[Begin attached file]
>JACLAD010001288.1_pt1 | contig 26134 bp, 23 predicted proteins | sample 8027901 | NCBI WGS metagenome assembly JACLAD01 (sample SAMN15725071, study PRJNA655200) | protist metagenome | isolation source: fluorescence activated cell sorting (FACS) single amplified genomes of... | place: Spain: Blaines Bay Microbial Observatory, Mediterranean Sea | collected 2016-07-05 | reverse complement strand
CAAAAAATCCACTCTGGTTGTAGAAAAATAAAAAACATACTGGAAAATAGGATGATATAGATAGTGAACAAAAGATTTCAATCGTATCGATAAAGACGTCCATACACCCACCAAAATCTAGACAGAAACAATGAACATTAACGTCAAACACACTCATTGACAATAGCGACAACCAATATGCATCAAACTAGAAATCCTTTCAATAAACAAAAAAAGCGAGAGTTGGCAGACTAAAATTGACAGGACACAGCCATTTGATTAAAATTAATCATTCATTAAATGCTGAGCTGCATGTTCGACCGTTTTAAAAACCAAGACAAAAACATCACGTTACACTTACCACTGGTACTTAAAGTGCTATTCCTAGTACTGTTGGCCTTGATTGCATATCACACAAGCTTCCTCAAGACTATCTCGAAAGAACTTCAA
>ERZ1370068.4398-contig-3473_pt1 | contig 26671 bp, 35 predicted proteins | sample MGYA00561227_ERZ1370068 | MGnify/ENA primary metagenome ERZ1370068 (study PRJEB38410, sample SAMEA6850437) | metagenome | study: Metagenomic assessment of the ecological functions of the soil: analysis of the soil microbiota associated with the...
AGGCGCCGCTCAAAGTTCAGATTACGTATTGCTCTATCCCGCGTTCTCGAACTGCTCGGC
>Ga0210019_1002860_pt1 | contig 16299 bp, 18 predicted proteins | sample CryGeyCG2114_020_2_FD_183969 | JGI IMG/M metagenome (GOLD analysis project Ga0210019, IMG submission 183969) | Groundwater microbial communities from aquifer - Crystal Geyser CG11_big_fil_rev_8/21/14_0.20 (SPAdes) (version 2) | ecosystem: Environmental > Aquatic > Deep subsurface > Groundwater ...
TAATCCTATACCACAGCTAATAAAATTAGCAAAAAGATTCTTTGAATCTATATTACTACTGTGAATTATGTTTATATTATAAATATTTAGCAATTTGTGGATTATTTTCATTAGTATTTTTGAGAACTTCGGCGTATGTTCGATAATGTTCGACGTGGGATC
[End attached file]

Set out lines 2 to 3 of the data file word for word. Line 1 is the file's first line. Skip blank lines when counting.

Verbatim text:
CAAAAAATCCACTCTGGTTGTAGAAAAATAAAAAACATACTGGAAAATAGGATGATATAGATAGTGAACAAAAGATTTCAATCGTATCGATAAAGACGTCCATACACCCACCAAAATCTAGACAGAAACAATGAACATTAACGTCAAACACACTCATTGACAATAGCGACAACCAATATGCATCAAACTAGAAATCCTTTCAATAAACAAAAAAAGCGAGAGTTGGCAGACTAAAATTGACAGGACACAGCCATTTGATTAAAATTAATCATTCATTAAATGCTGAGCTGCATGTTCGACCGTTTTAAAAACCAAGACAAAAACATCACGTTACACTTACCACTGGTACTTAAAGTGCTATTCCTAGTACTGTTGGCCTTGATTGCATATCACACAAGCTTCCTCAAGACTATCTCGAAAGAACTTCAA
>ERZ1370068.4398-contig-3473_pt1 | contig 26671 bp, 35 predicted proteins | sample MGYA00561227_ERZ1370068 | MGnify/ENA primary metagenome ERZ1370068 (study PRJEB38410, sample SAMEA6850437) | metagenome | study: Metagenomic assessment of the ecological functions of the soil: analysis of the soil microbiota associated with the...